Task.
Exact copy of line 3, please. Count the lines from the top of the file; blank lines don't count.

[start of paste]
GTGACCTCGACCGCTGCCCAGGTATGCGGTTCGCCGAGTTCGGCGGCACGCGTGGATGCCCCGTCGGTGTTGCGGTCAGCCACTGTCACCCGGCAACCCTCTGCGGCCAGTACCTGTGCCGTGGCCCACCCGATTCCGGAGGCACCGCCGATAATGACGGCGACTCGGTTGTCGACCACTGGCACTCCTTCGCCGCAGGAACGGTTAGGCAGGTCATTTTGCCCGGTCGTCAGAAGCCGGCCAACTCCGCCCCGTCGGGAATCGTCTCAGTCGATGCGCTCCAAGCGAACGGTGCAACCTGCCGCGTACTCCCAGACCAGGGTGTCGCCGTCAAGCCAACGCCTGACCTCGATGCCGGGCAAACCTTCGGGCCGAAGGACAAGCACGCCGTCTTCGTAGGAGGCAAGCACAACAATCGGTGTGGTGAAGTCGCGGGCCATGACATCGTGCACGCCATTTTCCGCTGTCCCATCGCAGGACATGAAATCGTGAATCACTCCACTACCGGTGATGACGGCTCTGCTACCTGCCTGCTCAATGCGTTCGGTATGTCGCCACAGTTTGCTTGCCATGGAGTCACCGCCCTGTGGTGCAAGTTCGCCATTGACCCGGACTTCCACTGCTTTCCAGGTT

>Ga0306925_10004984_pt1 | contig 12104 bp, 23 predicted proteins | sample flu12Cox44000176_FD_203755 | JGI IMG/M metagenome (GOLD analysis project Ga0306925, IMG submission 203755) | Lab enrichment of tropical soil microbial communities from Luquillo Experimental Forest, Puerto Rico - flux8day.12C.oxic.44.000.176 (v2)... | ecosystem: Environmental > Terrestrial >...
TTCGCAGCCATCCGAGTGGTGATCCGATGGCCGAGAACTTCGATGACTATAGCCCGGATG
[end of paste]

TTCGCAGCCATCCGAGTGGTGATCCGATGGCCGAGAACTTCGATGACTATAGCCCGGATG